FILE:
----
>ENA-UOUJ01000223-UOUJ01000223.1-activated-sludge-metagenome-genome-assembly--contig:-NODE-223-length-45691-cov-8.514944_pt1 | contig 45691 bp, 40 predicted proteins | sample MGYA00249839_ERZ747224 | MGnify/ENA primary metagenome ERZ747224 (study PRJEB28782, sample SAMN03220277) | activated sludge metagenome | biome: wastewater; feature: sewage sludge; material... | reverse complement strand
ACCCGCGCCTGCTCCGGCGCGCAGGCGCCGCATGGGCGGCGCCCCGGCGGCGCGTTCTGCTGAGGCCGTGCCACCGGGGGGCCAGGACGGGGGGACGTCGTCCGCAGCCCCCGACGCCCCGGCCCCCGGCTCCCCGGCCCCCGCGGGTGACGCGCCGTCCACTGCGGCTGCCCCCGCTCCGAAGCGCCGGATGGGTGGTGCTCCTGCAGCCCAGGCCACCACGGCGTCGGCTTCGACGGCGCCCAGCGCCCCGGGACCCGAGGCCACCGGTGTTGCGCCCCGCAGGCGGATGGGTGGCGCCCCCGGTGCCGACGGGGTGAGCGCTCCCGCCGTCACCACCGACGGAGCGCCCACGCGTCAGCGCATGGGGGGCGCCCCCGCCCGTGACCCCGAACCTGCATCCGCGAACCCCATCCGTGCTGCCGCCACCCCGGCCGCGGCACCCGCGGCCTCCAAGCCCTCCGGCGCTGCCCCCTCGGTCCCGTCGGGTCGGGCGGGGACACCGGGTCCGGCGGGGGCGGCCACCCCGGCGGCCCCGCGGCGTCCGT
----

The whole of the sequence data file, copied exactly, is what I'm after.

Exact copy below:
>ENA-UOUJ01000223-UOUJ01000223.1-activated-sludge-metagenome-genome-assembly--contig:-NODE-223-length-45691-cov-8.514944_pt1 | contig 45691 bp, 40 predicted proteins | sample MGYA00249839_ERZ747224 | MGnify/ENA primary metagenome ERZ747224 (study PRJEB28782, sample SAMN03220277) | activated sludge metagenome | biome: wastewater; feature: sewage sludge; material... | reverse complement strand
ACCCGCGCCTGCTCCGGCGCGCAGGCGCCGCATGGGCGGCGCCCCGGCGGCGCGTTCTGCTGAGGCCGTGCCACCGGGGGGCCAGGACGGGGGGACGTCGTCCGCAGCCCCCGACGCCCCGGCCCCCGGCTCCCCGGCCCCCGCGGGTGACGCGCCGTCCACTGCGGCTGCCCCCGCTCCGAAGCGCCGGATGGGTGGTGCTCCTGCAGCCCAGGCCACCACGGCGTCGGCTTCGACGGCGCCCAGCGCCCCGGGACCCGAGGCCACCGGTGTTGCGCCCCGCAGGCGGATGGGTGGCGCCCCCGGTGCCGACGGGGTGAGCGCTCCCGCCGTCACCACCGACGGAGCGCCCACGCGTCAGCGCATGGGGGGCGCCCCCGCCCGTGACCCCGAACCTGCATCCGCGAACCCCATCCGTGCTGCCGCCACCCCGGCCGCGGCACCCGCGGCCTCCAAGCCCTCCGGCGCTGCCCCCTCGGTCCCGTCGGGTCGGGCGGGGACACCGGGTCCGGCGGGGGCGGCCACCCCGGCGGCCCCGCGGCGTCCGT